The differencing disk feature in Hyper-V for Windows Server 2012 is a wonderful tool that can be extremely useful when you are in a situation where you need to deploy a bunch of Virtual Machines(VM) for your company or if you simply just want multiple VM for a test environment. Not only does differencing disks help you save deployment time, it actually helps you conserve disk space as well. For this blog post, I will give a walk-through of how to utilize differencing disks for VM deployment. But first, let’s talk about what differencing disk are.
What are Differencing Disks?
Differencing disks, also referred to as the child disk in this situation, are virtual hard disks(VHD) that have a parent-child relationship with another VHD. It only saves changes made to the parent VHD. This parent-child relationship allows the child disks to reference the parent disk for similar files instead of storing another copy of the same exact files.
Below is a picture to help you visualize that relationship:
Differencing disks can reduce the storage and time requirements for VM deployments, but it can also be a performance hit when many differencing disk is trying to read from the parent disk at the same time. So if performance is an issue for your project, then differencing disks might not be the best choice.
Step. 1: Creating the Parent Disk
Before we can create any differencing disks, we have to create a parent disk and prepare it. So first, let’s create a new VM with the “New Virtual Machine Wizard” in Hyper-V and set it up according to the specs of the Windows OS that you plan to deploy. For our example, we’ll be deploying Windows Server 2012 R2 on our VMs, so we’ll set up our VM with the following options:
- Name: Parent Disk
- Specify Generation: Generation 1
- Assign Memory: 1024 and dynamic
- Configure Networking: Not Connected
- Connect Virtual Hard Disk: Create a virtual hard disk with a size of 60gig and name it parentdisk.vhdx and select the path where you want to save your parent VHD.
- Installation Options: Install OS from a bootable CD/DVD-ROM or from an Image file
Once our VM is created and we’ve installed our Windows OS, we must run sysprep within the VM we have created to remove the system-specific data from Windows and prepare it for imaging. The sysprep executable can usually be found in the following path “C:\Windows\System32\Sysprep.exe”.
We’ll select the option as shown in the dialog below to put our system into an “Out-of-Box Experience” and generalize our Windows settings.
Once that is complete, we have to shutdown the VM. Then we can use the VHD that was created with this VM as our parentdisk, in this case, it is named parentdisk.vhdx.
We should also set parentdisk.vhdx to be read-only because we don’t want any changes to be made to the parent disk at this point forward. We can do that by right-clicking on the parentdisk.vhdx file and going to properties and under the general tab, we should check “Read-Only”.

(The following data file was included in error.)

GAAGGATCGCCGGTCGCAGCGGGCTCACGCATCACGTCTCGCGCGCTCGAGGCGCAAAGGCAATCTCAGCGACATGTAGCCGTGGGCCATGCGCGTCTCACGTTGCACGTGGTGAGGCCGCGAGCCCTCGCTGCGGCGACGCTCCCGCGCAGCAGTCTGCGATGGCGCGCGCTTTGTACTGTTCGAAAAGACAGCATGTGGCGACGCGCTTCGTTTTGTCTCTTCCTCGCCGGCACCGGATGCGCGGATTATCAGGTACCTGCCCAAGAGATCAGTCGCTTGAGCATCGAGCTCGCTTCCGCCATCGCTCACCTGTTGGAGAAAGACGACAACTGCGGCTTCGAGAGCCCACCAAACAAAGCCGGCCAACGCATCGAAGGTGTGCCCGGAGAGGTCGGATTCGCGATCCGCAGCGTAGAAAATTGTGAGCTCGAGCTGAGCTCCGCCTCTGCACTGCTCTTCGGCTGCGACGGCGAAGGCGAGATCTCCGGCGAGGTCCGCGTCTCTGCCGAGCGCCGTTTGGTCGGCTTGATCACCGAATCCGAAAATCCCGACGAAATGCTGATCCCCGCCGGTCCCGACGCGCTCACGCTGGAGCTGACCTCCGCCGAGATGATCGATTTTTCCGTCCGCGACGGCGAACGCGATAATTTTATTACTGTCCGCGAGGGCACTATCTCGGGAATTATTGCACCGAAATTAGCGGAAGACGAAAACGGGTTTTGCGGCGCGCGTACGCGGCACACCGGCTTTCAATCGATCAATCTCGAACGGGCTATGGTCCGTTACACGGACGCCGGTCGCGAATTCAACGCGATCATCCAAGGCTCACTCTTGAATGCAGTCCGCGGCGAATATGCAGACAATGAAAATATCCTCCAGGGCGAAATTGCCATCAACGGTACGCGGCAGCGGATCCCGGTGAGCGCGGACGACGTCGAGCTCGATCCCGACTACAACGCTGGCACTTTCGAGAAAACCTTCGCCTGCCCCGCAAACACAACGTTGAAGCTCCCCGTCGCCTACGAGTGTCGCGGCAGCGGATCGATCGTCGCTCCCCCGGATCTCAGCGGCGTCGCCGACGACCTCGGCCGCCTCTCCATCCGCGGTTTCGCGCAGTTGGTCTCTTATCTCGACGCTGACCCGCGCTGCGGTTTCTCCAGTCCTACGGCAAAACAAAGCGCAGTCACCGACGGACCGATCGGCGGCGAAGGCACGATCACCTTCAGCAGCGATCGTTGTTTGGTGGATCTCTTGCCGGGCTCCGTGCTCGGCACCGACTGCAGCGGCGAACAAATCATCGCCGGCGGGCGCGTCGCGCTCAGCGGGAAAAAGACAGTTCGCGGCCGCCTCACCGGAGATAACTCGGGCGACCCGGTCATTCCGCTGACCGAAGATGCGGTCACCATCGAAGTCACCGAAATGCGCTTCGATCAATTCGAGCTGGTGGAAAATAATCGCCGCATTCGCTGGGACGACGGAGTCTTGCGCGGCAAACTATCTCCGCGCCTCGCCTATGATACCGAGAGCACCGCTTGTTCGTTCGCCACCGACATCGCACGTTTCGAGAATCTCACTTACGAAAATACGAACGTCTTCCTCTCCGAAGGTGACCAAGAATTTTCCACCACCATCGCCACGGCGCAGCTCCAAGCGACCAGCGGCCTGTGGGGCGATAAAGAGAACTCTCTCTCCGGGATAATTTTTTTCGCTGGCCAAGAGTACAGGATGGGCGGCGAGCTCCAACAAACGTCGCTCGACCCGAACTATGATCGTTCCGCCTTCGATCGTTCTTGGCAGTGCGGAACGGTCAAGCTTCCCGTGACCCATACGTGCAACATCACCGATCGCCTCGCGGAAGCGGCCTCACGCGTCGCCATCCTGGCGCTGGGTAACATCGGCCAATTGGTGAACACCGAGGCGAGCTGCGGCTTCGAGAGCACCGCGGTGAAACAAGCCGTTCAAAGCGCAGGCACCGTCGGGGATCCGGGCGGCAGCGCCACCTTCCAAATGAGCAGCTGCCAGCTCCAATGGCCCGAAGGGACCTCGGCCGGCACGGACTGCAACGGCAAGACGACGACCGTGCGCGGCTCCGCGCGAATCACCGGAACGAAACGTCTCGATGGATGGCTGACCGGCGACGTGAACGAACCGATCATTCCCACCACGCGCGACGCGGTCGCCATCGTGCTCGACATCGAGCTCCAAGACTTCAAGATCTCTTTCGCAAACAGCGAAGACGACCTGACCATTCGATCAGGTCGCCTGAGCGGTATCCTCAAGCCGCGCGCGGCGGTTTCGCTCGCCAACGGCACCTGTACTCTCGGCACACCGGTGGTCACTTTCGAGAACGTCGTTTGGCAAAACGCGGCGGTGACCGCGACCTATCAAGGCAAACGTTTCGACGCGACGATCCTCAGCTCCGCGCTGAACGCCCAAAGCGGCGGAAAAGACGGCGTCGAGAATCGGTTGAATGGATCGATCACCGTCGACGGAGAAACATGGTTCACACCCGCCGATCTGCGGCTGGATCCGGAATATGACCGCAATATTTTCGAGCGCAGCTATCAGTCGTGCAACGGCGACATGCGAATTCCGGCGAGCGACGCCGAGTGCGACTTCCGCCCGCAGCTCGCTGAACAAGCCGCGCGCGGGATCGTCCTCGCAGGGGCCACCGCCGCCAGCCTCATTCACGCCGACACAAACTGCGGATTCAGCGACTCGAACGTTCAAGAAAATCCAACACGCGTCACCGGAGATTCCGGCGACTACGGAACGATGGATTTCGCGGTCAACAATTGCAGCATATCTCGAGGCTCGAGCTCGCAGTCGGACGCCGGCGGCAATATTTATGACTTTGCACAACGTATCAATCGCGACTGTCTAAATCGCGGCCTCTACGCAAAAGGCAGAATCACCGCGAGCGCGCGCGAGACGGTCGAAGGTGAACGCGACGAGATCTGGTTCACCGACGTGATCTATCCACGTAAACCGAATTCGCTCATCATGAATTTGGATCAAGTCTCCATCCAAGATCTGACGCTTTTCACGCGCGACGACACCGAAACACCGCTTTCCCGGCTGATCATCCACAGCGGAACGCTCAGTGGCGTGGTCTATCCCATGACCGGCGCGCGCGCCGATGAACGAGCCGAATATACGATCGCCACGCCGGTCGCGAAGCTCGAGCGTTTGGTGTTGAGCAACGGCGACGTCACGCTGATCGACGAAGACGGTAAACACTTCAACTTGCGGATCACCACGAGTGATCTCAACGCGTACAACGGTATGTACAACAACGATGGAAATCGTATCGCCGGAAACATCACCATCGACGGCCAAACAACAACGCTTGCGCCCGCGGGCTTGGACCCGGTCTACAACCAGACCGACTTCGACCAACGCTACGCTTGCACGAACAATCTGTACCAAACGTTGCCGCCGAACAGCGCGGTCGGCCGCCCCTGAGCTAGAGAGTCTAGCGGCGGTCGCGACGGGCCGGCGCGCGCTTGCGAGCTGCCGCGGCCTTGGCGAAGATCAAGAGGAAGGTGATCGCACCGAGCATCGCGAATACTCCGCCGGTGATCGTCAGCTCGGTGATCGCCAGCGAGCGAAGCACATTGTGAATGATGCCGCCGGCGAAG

Step 2: Creating differencing Disks
Now that we have created our parent disk, we can create as many differencing disks as we want based on that parent disk. To create our differencing disk, we will use the “New Virtual Hard Disk Wizard” in Hyper-V with the following options:
- Choose Disk Format: VHDX
- Choose Disk Type: Differencing
- Specify Name and Location: Name it VM1 and store it where ever you want to store this differencing disk.
- Configure Disk: specify where the parent disk is located
Finish the wizard, and now we have created our first differencing disk that is ready for deployment.
As you can see with the screenshot above, the space savings can be quite significant when you multiply that with many VMs.
Step 3: Creating a VM with the Differencing Disk
We can now create a VM with the differencing disk we just made by going through the “New Virtual Machine Wizard” in Hyper-V. Using the same options that we used to create the parent disk earlier except this time, we’ll pick the “Use an existing virtual hard disk” option and select the differencing disk that we made. We can repeat the process to deploy as many VMs as we want.
Things to note
An important thing to keep in mind is that we should never make any changes to the parent disk once a differencing disk is created from it. Any changes made to the parent disk will corrupt any subsequent differencing disk made from it and render it inoperable. Also, as you create more and more differencing disk and they are all trying to read from the Parent disk, performance will suffer because of I/O limitation. To optimize disk I/O performance, it’s a good idea to keep your parent disk on a separate physical hard disk than your differencing disks.
Once we have set up a parent disk, we can use differencing disks to quickly deploy VM’s on demand without having to go through the lengthy installation process. This will make your VM deployment less tedious and repetitive.